The calculation of O2rem:P accounts for the oxygen that is also needed to oxidise ammonium to nitrate.

From these calculations, we find the following requirements of oxic and suboxic remineralisation, assuming the static stoichiometry option for the general phytoplankton group:


These numbers change dynamically alongside C:N:P ratios when the stoichiometry of organic matter is allowed to vary.

A4 Sedimentary processes

The remineralisation of organic matter within the sediments is provided as an option in the OBGCM. Sedimentary denitrification, and its slight preference for the light isotopes of fixed nitrogen (ϵsed15N =3 ‰), is an important component of the marine nitrogen cycle and its isotopes. It acts as an additional sink of NO3 and reduces the δ15N value of the global ocean by offsetting the strong fractionation of water column denitrification (ϵwc15N =20 ‰).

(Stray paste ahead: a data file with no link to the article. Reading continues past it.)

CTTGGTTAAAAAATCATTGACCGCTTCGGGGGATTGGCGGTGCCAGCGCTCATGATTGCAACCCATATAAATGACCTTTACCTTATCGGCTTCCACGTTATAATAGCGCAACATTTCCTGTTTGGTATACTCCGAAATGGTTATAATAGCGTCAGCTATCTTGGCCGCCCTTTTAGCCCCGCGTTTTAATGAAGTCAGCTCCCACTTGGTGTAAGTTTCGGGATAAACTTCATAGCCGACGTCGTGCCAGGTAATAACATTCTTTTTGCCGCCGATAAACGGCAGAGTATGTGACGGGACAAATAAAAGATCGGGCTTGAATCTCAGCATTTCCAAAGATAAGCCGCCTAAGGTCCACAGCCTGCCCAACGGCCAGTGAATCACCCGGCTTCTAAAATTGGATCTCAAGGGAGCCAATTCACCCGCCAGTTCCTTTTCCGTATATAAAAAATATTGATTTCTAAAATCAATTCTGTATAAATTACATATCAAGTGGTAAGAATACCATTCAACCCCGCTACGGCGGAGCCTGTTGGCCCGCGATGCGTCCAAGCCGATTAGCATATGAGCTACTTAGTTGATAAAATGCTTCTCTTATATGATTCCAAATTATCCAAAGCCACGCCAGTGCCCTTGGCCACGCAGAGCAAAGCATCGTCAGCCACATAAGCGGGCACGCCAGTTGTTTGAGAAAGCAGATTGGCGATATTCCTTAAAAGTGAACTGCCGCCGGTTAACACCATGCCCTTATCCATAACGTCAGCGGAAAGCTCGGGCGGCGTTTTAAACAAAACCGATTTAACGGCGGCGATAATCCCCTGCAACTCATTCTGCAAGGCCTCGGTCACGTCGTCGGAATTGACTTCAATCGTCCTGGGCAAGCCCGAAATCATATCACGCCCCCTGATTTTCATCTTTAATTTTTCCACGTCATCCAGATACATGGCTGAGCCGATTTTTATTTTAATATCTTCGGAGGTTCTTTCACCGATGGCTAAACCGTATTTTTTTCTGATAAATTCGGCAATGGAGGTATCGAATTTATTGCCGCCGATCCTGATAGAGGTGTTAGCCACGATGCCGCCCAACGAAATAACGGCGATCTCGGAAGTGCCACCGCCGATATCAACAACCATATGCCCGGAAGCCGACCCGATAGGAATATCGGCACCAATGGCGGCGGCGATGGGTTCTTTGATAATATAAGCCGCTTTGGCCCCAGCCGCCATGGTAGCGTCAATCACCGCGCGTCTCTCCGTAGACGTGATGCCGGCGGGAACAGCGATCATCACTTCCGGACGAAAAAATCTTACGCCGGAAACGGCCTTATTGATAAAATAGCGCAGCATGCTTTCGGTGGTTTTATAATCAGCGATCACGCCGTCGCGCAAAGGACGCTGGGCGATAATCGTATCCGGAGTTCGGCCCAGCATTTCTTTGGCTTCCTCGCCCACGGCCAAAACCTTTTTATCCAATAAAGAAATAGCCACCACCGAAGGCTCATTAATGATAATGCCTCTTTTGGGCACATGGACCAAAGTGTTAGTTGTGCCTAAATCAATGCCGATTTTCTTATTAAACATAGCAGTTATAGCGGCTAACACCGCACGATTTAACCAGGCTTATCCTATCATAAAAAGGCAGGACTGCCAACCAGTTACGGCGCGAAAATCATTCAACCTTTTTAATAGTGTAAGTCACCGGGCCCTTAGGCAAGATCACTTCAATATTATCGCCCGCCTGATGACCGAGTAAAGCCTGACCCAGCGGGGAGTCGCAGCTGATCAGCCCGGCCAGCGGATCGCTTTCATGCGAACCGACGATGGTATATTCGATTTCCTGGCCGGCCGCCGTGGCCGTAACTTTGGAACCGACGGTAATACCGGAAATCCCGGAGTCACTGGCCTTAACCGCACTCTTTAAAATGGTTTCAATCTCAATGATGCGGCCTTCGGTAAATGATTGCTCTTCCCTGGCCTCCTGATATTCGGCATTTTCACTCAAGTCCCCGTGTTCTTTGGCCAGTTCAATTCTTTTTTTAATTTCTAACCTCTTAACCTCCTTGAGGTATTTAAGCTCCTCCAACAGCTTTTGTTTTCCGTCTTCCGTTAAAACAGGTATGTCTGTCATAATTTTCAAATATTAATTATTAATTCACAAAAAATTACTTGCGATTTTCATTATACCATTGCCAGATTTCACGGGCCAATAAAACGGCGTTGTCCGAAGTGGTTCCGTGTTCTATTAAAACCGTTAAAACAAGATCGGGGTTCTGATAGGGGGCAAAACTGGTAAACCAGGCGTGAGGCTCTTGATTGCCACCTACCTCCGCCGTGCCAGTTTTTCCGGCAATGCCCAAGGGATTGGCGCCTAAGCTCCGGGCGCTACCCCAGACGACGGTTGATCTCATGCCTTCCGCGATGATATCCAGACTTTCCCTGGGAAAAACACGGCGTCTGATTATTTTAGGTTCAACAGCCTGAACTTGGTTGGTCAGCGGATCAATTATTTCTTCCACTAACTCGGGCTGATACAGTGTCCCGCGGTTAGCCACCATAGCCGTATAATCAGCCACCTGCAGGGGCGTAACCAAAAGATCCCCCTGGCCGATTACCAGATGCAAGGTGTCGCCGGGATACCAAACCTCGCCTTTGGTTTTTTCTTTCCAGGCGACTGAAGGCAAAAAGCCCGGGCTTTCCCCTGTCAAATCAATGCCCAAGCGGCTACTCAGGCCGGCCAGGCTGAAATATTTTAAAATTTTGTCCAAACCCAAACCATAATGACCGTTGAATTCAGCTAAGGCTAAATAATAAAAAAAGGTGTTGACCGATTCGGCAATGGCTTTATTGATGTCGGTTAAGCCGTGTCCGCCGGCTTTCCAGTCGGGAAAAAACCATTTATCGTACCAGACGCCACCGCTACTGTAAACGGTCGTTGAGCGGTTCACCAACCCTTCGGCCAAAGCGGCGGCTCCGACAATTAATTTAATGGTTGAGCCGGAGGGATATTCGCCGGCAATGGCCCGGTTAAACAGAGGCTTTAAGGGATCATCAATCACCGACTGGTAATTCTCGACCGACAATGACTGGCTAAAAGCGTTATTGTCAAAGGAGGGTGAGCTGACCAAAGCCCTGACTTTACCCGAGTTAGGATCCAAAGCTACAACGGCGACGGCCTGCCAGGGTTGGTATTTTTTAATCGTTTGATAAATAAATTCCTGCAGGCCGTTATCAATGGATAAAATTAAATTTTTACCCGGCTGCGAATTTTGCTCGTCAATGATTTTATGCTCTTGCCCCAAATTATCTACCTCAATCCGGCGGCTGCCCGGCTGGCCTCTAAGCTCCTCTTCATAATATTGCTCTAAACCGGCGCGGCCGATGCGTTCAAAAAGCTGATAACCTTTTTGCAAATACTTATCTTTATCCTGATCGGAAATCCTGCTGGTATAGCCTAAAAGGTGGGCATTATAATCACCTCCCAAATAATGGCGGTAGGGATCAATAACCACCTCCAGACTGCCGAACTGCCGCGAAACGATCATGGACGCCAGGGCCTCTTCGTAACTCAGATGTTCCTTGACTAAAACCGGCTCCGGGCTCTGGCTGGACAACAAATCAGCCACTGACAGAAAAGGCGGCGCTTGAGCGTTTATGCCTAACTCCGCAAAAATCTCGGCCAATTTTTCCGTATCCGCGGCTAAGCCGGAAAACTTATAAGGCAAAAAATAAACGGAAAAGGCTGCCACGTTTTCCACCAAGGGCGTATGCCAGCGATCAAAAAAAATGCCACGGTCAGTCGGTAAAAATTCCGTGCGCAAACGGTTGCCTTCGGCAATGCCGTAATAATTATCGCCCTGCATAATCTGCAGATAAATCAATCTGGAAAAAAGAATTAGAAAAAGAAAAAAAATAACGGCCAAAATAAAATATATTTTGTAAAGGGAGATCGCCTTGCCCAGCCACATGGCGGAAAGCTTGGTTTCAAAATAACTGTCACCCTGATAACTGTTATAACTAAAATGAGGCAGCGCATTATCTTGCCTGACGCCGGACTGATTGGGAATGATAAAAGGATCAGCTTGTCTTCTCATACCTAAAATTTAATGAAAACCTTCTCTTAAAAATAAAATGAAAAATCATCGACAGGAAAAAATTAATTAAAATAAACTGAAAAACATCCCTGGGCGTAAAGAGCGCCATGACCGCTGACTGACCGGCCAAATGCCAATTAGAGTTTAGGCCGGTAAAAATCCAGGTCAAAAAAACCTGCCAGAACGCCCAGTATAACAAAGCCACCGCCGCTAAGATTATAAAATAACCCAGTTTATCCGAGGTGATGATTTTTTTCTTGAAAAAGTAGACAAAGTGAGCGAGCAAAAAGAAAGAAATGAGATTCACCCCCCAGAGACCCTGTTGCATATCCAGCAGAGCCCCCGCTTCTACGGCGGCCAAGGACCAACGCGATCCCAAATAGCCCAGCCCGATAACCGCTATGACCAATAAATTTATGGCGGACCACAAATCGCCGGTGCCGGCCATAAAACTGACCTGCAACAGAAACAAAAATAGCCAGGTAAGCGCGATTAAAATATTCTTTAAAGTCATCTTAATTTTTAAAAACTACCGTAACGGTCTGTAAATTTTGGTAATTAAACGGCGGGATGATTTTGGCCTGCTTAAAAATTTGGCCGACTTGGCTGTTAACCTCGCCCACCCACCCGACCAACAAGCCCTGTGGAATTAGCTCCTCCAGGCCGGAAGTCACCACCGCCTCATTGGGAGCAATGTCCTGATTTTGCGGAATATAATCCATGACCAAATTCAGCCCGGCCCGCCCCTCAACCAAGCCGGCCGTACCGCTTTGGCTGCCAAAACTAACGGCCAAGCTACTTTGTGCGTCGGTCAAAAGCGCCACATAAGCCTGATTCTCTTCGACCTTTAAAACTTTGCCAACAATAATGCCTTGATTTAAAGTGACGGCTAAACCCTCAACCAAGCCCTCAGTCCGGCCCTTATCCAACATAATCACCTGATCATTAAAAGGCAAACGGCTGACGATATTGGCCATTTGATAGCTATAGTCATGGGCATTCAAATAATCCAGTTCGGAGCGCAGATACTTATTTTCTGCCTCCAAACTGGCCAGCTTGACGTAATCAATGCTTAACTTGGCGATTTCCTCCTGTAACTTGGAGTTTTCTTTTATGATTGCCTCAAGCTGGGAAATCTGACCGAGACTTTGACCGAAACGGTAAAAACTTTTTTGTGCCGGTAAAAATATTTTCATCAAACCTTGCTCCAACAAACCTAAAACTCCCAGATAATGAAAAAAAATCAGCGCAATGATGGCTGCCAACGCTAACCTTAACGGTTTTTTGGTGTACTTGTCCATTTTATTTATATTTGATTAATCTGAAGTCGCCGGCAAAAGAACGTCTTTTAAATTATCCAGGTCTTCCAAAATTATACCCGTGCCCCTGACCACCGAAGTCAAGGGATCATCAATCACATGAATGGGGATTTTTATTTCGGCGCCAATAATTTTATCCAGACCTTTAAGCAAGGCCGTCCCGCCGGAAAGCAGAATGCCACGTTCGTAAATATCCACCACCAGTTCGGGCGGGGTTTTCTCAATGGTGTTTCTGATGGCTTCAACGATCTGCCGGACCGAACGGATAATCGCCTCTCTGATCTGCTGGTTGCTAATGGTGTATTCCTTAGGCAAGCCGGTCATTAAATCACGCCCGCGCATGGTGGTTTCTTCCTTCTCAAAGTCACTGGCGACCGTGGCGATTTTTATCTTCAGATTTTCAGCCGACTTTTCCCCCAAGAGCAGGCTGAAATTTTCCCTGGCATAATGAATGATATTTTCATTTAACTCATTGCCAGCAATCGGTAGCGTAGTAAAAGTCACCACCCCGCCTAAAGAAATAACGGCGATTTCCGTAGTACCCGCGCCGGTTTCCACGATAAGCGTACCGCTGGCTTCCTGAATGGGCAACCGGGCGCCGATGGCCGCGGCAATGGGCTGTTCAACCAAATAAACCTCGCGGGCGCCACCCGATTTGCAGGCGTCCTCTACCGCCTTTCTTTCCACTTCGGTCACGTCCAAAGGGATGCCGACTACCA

If sedimentary processes are active, the empirical model of Bohlen et al. (2012) is used to estimate the rate of sedimentary denitrification, where the removal of NO3 is dependent on the rate of particulate organic carbon (CorgG + CorgD) arriving at the sediments and the ambient concentrations of oxygen and nitrate. In the following, we assume that the concentrations of NO3 and O2 that are available in the sediments are two-thirds of the concentration in the overlying water column based on observations of transport across the diffusive boundary layer (Gundersen and Jorgensen1990).

(A34)ΔNO3(sed)=(α+β0.98(O2-NO3))(CorgG+CorgD)(A35)where α=0.04andβ=0.1